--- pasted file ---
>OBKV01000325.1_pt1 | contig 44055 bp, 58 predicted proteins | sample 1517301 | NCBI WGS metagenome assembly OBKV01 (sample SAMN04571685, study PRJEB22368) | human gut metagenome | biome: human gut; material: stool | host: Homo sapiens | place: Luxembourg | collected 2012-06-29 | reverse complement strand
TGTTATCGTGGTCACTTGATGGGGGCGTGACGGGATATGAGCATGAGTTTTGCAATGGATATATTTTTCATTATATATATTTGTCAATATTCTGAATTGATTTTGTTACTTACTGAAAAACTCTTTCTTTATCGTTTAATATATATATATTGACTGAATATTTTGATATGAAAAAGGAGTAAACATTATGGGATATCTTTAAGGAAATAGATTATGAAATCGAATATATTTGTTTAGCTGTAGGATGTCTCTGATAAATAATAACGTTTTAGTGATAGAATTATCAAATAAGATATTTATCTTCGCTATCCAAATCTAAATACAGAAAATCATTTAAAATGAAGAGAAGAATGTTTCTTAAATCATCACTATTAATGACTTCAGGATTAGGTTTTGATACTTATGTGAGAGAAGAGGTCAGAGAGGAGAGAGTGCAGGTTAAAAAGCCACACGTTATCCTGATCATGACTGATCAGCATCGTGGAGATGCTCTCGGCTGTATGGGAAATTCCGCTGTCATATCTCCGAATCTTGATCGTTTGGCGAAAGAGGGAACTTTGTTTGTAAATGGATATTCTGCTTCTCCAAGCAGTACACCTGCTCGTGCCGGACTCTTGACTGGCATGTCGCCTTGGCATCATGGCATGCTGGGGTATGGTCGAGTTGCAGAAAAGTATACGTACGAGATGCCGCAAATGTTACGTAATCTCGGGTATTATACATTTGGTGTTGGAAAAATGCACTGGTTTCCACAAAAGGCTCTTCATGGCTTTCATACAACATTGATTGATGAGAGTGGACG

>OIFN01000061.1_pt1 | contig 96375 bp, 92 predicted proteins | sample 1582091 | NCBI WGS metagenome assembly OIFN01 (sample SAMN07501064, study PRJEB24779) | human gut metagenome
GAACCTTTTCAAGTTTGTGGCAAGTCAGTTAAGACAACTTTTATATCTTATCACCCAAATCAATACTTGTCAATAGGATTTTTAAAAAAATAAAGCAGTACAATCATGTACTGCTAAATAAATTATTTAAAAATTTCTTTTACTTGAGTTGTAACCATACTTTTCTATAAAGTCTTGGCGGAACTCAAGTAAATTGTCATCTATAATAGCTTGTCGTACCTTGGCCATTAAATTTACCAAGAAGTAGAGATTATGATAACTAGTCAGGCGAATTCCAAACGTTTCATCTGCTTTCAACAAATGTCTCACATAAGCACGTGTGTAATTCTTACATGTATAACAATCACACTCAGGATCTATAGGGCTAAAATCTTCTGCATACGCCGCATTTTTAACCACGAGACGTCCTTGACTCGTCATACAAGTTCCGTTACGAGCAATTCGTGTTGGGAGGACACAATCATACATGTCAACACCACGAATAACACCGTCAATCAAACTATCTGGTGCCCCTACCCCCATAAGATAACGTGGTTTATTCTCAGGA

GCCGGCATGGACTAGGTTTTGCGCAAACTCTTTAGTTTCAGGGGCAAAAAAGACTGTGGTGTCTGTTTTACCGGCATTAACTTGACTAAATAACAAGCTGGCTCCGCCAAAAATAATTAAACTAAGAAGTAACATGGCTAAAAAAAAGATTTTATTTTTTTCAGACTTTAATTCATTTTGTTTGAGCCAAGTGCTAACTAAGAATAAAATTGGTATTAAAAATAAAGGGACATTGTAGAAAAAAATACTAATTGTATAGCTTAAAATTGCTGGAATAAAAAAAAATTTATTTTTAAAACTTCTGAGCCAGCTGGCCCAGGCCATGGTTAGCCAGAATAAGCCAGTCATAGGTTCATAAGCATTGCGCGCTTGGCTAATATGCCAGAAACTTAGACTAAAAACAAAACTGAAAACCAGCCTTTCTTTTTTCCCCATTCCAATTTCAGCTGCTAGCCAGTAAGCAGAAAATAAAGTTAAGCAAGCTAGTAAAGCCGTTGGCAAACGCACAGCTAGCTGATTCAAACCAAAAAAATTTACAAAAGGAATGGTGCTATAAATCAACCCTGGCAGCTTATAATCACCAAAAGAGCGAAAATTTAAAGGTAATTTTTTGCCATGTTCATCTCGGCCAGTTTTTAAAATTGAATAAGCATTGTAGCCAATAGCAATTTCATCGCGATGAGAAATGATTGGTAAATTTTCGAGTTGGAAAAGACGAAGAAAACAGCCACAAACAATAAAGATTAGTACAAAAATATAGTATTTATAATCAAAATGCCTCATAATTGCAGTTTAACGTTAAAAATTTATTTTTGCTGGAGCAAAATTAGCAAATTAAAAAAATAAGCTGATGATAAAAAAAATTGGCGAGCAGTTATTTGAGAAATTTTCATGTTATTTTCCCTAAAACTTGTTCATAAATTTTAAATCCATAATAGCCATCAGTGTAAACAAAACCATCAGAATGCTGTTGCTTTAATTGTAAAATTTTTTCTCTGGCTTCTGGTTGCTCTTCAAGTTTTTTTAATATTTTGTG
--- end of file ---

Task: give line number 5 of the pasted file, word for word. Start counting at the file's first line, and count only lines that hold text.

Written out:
GCCGGCATGGACTAGGTTTTGCGCAAACTCTTTAGTTTCAGGGGCAAAAAAGACTGTGGTGTCTGTTTTACCGGCATTAACTTGACTAAATAACAAGCTGGCTCCGCCAAAAATAATTAAACTAAGAAGTAACATGGCTAAAAAAAAGATTTTATTTTTTTCAGACTTTAATTCATTTTGTTTGAGCCAAGTGCTAACTAAGAATAAAATTGGTATTAAAAATAAAGGGACATTGTAGAAAAAAATACTAATTGTATAGCTTAAAATTGCTGGAATAAAAAAAAATTTATTTTTAAAACTTCTGAGCCAGCTGGCCCAGGCCATGGTTAGCCAGAATAAGCCAGTCATAGGTTCATAAGCATTGCGCGCTTGGCTAATATGCCAGAAACTTAGACTAAAAACAAAACTGAAAACCAGCCTTTCTTTTTTCCCCATTCCAATTTCAGCTGCTAGCCAGTAAGCAGAAAATAAAGTTAAGCAAGCTAGTAAAGCCGTTGGCAAACGCACAGCTAGCTGATTCAAACCAAAAAAATTTACAAAAGGAATGGTGCTATAAATCAACCCTGGCAGCTTATAATCACCAAAAGAGCGAAAATTTAAAGGTAATTTTTTGCCATGTTCATCTCGGCCAGTTTTTAAAATTGAATAAGCATTGTAGCCAATAGCAATTTCATCGCGATGAGAAATGATTGGTAAATTTTCGAGTTGGAAAAGACGAAGAAAACAGCCACAAACAATAAAGATTAGTACAAAAATATAGTATTTATAATCAAAATGCCTCATAATTGCAGTTTAACGTTAAAAATTTATTTTTGCTGGAGCAAAATTAGCAAATTAAAAAAATAAGCTGATGATAAAAAAAATTGGCGAGCAGTTATTTGAGAAATTTTCATGTTATTTTCCCTAAAACTTGTTCATAAATTTTAAATCCATAATAGCCATCAGTGTAAACAAAACCATCAGAATGCTGTTGCTTTAATTGTAAAATTTTTTCTCTGGCTTCTGGTTGCTCTTCAAGTTTTTTTAATATTTTGTG